I thought it would hit me the on my last day of work when I handed in my badge and left the parking garage, but it didn’t. I thought, perhaps, packing my life up into two very small suitcases (well, they look small compared to all that I want to take) would set me over the edge, but it didn’t. It happened the other night while pumping gas. I lost it.

Full.on.ugly.cry at pump #5.

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(Sorry Kim K., but I was NOT going to post a pic of my ugly cry)

These were not tears of sadness that come from pulling away from relationships or a job that offered me safety and security. They were tears of joy and thankfulness.

If I could give you a taste of what the last two weeks of life have been like, it looks something like this:

chronic headaches, fatigue, anxiety, heart palpitations, awkward conversations about my leaving, random freak-outs about not getting a paycheck every other week, an unexpectedly high quote on international medical insurance coverage, check engine light = on, my brother’s planned surgery a week after I leave, my uncle’s unplanned surgery as I type this blog, and about half dozen new mosquito bites every day (seriously, where are these mosquitos coming from?!).

This was not the plan.

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I knew leaving home would be hard, but I didn’t expected to get hit with so many difficult emotions during my last few weeks here. And, to do it alone is a little more than I can handle.  A few times I’ve caught myself saying, God, you got the wrong girl. I’m not qualified for this.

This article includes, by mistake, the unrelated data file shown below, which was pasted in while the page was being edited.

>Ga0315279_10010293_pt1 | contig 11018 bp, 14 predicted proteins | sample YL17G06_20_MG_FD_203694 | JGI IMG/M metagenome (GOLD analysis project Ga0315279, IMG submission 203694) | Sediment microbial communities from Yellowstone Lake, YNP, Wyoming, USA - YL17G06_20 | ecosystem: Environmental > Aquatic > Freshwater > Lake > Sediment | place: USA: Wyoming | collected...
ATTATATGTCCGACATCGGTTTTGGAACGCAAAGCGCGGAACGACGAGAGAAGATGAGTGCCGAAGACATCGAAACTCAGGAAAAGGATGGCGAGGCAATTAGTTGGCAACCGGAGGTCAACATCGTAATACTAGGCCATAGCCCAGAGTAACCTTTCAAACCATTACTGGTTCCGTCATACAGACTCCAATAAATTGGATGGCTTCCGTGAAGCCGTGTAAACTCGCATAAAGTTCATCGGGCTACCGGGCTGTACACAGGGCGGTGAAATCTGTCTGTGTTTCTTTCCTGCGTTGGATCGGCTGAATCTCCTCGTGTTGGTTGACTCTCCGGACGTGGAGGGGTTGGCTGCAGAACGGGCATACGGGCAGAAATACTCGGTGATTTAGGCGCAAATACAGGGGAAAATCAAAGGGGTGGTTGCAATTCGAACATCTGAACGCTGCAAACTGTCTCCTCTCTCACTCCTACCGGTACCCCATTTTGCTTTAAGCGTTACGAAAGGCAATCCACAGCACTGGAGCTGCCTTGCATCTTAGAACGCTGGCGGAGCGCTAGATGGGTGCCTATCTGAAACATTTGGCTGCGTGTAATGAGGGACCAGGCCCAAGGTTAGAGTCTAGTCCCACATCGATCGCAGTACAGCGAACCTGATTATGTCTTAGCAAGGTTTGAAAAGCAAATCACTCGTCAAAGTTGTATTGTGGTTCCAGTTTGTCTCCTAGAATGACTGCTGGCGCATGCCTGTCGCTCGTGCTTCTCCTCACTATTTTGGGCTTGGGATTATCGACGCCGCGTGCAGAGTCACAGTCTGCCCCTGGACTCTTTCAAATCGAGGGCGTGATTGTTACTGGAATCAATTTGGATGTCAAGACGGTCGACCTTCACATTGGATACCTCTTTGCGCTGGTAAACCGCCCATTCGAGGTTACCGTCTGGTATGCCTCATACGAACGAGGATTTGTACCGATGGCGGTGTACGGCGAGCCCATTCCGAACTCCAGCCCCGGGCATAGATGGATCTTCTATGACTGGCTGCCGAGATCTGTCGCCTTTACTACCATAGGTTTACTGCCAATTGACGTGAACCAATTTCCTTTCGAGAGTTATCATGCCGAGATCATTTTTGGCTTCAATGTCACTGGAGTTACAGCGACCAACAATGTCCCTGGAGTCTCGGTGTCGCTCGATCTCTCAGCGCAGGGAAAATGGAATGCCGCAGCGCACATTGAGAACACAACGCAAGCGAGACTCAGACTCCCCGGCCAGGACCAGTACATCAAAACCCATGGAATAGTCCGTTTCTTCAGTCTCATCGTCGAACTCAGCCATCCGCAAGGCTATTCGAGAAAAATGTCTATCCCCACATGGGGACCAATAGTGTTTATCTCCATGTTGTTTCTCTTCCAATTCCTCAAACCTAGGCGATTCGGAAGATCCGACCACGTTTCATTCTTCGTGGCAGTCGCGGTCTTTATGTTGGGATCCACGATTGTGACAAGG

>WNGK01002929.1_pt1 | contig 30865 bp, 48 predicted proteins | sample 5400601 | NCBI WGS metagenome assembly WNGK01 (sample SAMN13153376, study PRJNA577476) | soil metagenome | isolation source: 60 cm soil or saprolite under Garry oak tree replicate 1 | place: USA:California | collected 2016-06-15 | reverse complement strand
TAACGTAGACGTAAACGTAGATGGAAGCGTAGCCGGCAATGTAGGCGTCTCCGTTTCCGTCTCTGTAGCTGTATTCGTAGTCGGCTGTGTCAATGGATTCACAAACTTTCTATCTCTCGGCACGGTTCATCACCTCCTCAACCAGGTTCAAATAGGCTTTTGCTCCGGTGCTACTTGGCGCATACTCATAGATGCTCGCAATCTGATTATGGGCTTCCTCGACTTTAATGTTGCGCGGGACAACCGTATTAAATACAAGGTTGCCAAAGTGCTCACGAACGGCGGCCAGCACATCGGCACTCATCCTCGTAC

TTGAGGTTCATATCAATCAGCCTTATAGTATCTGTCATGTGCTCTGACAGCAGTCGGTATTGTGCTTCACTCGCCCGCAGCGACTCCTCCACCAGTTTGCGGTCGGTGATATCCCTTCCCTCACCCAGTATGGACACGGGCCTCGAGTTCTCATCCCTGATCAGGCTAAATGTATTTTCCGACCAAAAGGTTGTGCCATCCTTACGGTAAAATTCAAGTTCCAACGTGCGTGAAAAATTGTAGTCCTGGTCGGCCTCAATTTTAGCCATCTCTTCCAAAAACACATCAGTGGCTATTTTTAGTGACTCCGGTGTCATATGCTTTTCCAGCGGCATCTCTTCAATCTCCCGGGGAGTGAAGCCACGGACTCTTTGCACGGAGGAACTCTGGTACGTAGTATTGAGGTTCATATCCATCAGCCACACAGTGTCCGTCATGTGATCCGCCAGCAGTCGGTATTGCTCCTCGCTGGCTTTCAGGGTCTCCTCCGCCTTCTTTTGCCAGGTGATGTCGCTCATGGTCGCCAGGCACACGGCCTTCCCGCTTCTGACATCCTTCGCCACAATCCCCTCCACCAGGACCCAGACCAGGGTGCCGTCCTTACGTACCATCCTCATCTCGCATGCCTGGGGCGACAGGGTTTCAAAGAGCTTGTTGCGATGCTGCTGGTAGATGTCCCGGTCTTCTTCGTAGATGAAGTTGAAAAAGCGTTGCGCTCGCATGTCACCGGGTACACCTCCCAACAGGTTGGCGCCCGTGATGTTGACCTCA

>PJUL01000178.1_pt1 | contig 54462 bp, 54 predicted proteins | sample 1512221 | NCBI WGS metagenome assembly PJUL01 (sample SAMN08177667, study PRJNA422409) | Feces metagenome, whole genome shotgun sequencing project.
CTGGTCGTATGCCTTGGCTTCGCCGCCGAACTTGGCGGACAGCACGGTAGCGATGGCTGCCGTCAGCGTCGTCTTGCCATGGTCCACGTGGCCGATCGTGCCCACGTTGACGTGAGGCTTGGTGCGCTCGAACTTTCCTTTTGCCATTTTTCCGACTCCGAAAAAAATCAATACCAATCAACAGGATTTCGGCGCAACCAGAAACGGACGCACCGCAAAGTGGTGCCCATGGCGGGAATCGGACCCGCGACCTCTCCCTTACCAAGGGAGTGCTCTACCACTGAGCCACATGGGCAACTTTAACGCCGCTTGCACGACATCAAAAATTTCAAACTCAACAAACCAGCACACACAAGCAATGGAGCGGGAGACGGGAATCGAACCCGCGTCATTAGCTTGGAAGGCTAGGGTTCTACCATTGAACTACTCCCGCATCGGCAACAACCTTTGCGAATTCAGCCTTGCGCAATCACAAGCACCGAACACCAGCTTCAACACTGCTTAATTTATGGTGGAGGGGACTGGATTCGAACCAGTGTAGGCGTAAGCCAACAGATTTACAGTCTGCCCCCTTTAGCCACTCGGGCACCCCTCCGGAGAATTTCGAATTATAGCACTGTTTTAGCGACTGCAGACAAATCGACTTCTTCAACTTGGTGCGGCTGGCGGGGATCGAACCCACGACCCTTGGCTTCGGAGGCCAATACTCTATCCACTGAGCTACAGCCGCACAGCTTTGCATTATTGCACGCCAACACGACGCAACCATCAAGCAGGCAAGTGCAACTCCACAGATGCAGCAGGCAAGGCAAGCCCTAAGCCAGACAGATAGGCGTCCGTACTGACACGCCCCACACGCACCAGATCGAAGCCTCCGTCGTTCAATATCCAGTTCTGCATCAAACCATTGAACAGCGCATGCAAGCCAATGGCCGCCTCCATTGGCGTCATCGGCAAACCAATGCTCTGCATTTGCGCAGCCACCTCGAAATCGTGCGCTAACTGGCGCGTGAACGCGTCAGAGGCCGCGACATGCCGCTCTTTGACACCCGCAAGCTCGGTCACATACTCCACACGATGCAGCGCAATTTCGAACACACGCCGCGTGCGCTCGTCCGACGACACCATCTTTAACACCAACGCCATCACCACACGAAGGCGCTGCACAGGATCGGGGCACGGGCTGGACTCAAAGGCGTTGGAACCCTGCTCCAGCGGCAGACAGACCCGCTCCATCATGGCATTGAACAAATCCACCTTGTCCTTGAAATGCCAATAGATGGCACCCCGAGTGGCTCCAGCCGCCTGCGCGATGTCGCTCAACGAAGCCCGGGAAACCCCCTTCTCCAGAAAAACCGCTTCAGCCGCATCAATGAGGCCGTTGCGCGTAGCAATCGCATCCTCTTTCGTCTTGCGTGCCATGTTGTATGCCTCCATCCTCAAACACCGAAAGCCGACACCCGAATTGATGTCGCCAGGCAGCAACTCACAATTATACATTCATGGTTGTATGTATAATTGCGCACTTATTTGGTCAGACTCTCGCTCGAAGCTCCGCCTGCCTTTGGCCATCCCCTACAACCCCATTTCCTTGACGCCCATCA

You see I have no people that I’m responsible for, like kids or a husband who can see my daily or sometimes minute-ly roller coaster of emotions and offer words of encouragement, support, and love.  Kids and husbands do that sort of thing, right?

My people, instead are a people quilted together from life’s experiences. The cashier at my Fry’s knows every detail of my life over the past 15 years. She hugs me, asks me open-ended questions, and leaves a smiley face on my receipt. My people are former coworkers who have become the dearest and sweetest of friends, my mechanic of 12+ years who changes my oil and talks about Moses and the Exodus. My people are new friends who have old souls that compliment mine, friends who stop, drop, and pray, and old friends who keep me accountable and true to myself.  Some of my people are committed to meeting everything Thursday evening to eat, pray, laugh, and cry together.  My people are prayer groups in a mobile home park whose hearts’ ache over the abandoned children in Honduras and ceaselessly pray over every pain and praise in our church.  If you are reading this, chances are you are my people.

God is good. And sometimes, when the world gets the best of me, this becomes rhetoric. Sometimes believing in God’s goodness is hoping for a great rescue to restore and redeem right away. I forget that God’s goodness is also in his creation. He purposed us to beat suffering and hardships.  He created us to be in relationship, to balance out the fruits of the Spirit. What I lack, can most definitely be filled through the goodness of God by words from loving friends.

These people, my people, have spoken the truest of words to me that sooth every raw emotion I’ve encountered over the past few weeks. They remind me to be thankful in ALL situations. Why? Because, everything is redeemable. Everything is worthy of prayer, the good, the bad, the hard, the tragic, the littlest of things.

I will thank Him for the heart palpitations, because it’s a reminder to surrender every part of me, especially the parts I have no control over. I will thank Him for ridiculously high medical insurance premiums, because it means there are no exclusions to my coverage.  I’ll thank Him for meeting every.single.raw emotion with grace, love, and forgiveness. And, I will thank Him for the overcome-able-ness (yes, I said that) of headaches, anxiety, and even mosquito bites.

So, am I ready? No. Absolutely not. But, I sure am willing.

 

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